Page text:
Monday, 9 June 2008

Basic Button Templating in XAML in Silverlight 2 Beta 2

There has been lots of buzz about the new control templating mechanism introduced with Silverlight 2 beta 2. It looks like the main driver behind this is allowing you to template controls using Expression Blend. Scott Guthrie covers this in depth in this post.

However, I always like to know exactly what is going on with my XAML, and I needed to style a button for my SilverNibbles game, so I decided to see how hard it would be.

As usual, the best place to start is by looking in MSDN at the existing templates for the controls. Although these are often bewilderingly long chunks of XAML, most of the time, you can throw large portions of it away.

For example, my button only needs two visual states - normal and mouse over. I am just going to darken the background slightly when the mouse is over the button:

silverlight-basic-button-templating

I decided to put my style in the App.xaml file in the <Application.Resources> section. To start with, I just customised the font. Notice I have also added in a vsm namespace for use with the Visual State Manager later.

<Style 
    xmlns:vsm="clr-namespace:System.Windows;assembly=System.Windows"
    TargetType="Button"
    x:Key="NewGameButtonStyle">
    <Setter Property="FontFamily" Value="teen bold.ttf#Teen" />
    <Setter Property="FontSize" Value="18" />
</Style>

The next task is to put a Template into the Style and design the basic layout of our button. Although this looks like a lot of code, all it is is a Grid which contains a Border which contains a ContentPresenter. We could actually leave off most the ContentPresenter's properties, as our button does not need that level of customisation (we are only using it in one place). The Border brushes are set using named SolidColorBrush objects so we can animate them later if we wish.

<Setter Property="Template">
    <Setter.Value>
        <ControlTemplate TargetType="Button">
            <Grid>
                <Border BorderThickness="2" 
                        CornerRadius="4"
                        Padding="3"                                    
                        >
                    <Border.Background>
                        <SolidColorBrush x:Name="ButtonBackgroundBrush" Color="AliceBlue"/>
                    </Border.Background>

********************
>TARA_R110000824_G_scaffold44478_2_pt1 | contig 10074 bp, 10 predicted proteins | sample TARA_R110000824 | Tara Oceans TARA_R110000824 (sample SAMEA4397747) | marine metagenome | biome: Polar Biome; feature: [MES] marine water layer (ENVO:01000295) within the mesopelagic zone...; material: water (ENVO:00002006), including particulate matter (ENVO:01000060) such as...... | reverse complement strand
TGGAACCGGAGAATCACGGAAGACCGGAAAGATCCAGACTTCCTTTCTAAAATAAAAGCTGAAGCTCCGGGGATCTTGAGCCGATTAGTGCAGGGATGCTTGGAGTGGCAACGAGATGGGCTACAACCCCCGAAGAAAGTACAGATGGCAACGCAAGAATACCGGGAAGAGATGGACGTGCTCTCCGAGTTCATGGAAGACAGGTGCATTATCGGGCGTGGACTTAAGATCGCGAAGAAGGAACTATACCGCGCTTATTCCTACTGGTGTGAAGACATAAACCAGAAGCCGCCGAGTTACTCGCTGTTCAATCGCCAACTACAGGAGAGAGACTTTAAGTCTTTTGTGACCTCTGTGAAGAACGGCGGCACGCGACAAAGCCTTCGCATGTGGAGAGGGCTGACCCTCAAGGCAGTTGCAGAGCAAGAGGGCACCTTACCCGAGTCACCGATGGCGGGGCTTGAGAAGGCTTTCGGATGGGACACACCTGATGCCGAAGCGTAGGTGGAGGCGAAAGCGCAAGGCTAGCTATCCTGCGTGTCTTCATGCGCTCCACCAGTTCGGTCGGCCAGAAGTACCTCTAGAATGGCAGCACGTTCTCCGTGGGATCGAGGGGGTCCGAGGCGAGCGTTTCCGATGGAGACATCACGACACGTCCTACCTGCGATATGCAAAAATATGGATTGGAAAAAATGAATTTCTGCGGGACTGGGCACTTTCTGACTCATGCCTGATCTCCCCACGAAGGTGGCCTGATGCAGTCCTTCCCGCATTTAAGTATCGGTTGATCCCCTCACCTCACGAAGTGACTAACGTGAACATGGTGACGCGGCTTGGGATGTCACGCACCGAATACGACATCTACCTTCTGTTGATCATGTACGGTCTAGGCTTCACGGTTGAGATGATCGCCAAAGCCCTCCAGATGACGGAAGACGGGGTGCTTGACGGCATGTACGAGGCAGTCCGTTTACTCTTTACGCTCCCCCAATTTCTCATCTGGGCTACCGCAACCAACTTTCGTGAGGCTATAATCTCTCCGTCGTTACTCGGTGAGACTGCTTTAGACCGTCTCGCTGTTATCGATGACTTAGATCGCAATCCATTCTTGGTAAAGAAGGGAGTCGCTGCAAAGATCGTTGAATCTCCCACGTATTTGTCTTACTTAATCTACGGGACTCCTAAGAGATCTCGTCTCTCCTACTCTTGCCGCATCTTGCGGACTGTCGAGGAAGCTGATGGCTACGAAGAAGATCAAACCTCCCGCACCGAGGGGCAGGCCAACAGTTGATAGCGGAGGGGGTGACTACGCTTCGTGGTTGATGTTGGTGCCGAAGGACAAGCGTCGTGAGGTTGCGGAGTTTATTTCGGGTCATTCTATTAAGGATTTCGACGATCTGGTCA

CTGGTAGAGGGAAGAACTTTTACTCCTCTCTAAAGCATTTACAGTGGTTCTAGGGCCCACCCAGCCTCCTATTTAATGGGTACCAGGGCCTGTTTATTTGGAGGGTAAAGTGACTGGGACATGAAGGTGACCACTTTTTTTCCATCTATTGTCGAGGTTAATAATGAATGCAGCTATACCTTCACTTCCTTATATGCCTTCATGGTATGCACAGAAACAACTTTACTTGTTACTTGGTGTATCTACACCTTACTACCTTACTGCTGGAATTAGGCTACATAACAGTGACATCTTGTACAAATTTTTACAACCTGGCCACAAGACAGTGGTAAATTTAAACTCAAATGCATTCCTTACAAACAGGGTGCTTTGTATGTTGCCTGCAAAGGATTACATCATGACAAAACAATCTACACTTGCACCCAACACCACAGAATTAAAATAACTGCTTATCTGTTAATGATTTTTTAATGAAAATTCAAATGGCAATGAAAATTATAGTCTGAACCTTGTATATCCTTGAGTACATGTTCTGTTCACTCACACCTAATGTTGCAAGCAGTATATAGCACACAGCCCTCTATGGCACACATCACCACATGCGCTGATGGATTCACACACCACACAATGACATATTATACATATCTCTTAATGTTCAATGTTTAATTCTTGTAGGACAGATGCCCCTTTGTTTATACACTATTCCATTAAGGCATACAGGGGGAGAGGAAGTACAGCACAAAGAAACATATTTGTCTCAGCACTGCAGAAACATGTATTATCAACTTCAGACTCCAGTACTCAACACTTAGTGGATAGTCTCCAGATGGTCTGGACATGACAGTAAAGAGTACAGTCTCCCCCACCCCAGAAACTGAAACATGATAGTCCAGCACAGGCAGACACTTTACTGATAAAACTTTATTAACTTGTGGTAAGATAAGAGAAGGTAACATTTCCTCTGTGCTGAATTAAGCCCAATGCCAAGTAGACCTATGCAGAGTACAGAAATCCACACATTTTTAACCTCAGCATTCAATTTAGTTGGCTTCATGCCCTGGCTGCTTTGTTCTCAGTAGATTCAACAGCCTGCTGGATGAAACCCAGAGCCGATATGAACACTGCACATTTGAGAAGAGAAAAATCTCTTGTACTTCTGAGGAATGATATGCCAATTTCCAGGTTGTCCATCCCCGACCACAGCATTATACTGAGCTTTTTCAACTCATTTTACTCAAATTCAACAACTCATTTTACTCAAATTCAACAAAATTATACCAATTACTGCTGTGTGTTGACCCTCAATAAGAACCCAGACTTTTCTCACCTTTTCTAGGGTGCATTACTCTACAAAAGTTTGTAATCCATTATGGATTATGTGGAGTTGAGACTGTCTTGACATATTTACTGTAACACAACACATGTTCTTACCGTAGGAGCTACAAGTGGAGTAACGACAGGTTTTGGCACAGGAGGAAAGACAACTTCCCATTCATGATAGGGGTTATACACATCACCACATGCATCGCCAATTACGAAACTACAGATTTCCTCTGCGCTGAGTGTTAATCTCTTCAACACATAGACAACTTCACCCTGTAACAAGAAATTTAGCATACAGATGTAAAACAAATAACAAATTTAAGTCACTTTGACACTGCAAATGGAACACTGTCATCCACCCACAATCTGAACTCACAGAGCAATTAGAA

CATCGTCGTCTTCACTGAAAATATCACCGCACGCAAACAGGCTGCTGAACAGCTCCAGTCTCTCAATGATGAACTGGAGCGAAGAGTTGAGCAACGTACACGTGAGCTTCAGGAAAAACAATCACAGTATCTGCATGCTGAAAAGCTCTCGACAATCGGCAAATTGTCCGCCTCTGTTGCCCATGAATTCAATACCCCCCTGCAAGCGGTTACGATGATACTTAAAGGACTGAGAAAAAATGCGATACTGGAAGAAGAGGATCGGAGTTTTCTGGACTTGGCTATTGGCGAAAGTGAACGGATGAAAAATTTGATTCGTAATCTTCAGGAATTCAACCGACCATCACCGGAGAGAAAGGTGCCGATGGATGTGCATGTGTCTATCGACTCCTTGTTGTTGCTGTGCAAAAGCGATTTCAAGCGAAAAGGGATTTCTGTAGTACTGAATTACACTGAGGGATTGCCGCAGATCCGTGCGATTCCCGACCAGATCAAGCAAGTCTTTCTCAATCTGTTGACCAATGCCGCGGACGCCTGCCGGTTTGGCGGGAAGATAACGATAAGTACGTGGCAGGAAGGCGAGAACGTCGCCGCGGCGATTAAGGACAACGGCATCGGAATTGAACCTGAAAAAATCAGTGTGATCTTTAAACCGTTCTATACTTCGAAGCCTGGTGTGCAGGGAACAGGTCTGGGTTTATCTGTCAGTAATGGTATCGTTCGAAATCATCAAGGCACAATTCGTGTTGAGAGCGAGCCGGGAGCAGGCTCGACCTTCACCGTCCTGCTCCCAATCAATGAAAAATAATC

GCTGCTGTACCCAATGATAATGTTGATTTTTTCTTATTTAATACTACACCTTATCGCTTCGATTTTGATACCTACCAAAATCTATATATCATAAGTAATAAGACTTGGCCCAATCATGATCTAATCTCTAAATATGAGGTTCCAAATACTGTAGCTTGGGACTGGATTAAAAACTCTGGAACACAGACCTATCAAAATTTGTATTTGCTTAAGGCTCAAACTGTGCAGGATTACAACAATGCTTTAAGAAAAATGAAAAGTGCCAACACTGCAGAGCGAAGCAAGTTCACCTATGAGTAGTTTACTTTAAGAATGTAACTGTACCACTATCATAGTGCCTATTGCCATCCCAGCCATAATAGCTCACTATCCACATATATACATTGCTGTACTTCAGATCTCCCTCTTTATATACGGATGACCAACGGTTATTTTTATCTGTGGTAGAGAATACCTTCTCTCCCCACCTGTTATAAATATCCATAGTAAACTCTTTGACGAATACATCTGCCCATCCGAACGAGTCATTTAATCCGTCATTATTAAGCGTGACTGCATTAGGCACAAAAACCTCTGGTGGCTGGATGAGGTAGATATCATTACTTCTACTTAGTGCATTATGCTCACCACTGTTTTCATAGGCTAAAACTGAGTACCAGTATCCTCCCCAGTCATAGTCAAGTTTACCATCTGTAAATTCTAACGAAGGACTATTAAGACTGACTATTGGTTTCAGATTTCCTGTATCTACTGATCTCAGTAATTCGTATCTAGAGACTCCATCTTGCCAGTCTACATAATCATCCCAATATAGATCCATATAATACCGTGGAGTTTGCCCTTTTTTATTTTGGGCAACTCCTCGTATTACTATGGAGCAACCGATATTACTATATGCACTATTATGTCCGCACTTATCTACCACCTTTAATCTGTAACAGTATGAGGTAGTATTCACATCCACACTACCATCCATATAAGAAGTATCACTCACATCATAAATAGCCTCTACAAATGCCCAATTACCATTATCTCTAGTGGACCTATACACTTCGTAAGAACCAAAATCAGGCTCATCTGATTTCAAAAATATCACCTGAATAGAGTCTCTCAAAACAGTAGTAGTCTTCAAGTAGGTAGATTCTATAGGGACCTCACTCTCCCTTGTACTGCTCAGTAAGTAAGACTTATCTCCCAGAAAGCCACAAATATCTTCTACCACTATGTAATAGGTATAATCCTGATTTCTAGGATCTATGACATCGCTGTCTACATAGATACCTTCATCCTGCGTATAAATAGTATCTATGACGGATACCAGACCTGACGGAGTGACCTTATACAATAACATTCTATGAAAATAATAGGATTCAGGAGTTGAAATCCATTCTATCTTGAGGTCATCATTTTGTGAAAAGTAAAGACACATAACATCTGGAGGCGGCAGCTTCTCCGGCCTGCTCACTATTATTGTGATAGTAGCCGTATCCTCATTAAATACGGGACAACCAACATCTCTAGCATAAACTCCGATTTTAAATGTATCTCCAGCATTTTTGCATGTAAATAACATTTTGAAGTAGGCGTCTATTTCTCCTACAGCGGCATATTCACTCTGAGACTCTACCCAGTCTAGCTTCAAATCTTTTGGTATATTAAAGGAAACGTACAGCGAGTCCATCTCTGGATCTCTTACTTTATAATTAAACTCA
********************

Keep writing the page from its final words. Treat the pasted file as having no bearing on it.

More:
<Border.BorderBrush>
                        <SolidColorBrush x:Name="ButtonBorderBrush" Color="Black"/>
                    </Border.BorderBrush>
                    <ContentPresenter
                      Content="{TemplateBinding Content}"
                      ContentTemplate="{TemplateBinding ContentTemplate}"
                      HorizontalContentAlignment="{TemplateBinding HorizontalContentAlignment}"
                      Padding="{TemplateBinding Padding}"
                      TextAlignment="{TemplateBinding TextAlignment}"
                      TextDecorations="{TemplateBinding TextDecorations}"
                      TextWrapping="{TemplateBinding TextWrapping}"
                      VerticalContentAlignment="{TemplateBinding VerticalContentAlignment}"
                      Margin="4,2" />
                </Border>
            </Grid>
        </ControlTemplate>
    </Setter.Value>
</Setter>

Now the final task is to use the new VisualStateManager to tell our control what we want to happen on MouseOver. We will define one VisualStateGroup - the "CommonStates" group, which will contain two VisualStates and two VisualTransitions. The first VisualState is the Normal state, for which we don't need to do anything. The second VisualState is the MouseOver state, which contains a StoryBoard that animates the colour of the button's background. Notice that the duration is zero. This is a little confusing, but the duration will actually be set by the VisualTransitions. The VisualTransitions simply let us set the length of time over which we will change to the VisualStates. Here's our VisualStateGroups, which we have put inside the Grid XAML element:

<vsm:VisualStateManager.VisualStateGroups>
    <vsm:VisualStateGroup x:Name="CommonStates">

        <vsm:VisualStateGroup.Transitions>
            <vsm:VisualTransition To="MouseOver" Duration="0:0:0.2" />
            <vsm:VisualTransition To="Normal" Duration="0:0:0.2" />
        </vsm:VisualStateGroup.Transitions>

        <vsm:VisualState x:Name="Normal" />
        <vsm:VisualState x:Name="MouseOver">
            <Storyboard>
                <ColorAnimation 
                Storyboard.TargetName="ButtonBackgroundBrush"
                Storyboard.TargetProperty="Color"
                To="#C0C0C0"
                Duration="0" />
            </Storyboard>
        </vsm:VisualState>
    </vsm:VisualStateGroup>
</vsm:VisualStateManager.VisualStateGroups>

So templating controls is still perfectly possible in XAML, if you don't mind writing lots of it, but I guess that the intention now is for it all to be done in Expression Blend.

I'm hoping to find time over the next few weeks to update my series on styling a listbox to work with the new beta 2 templating model.

Post a Comment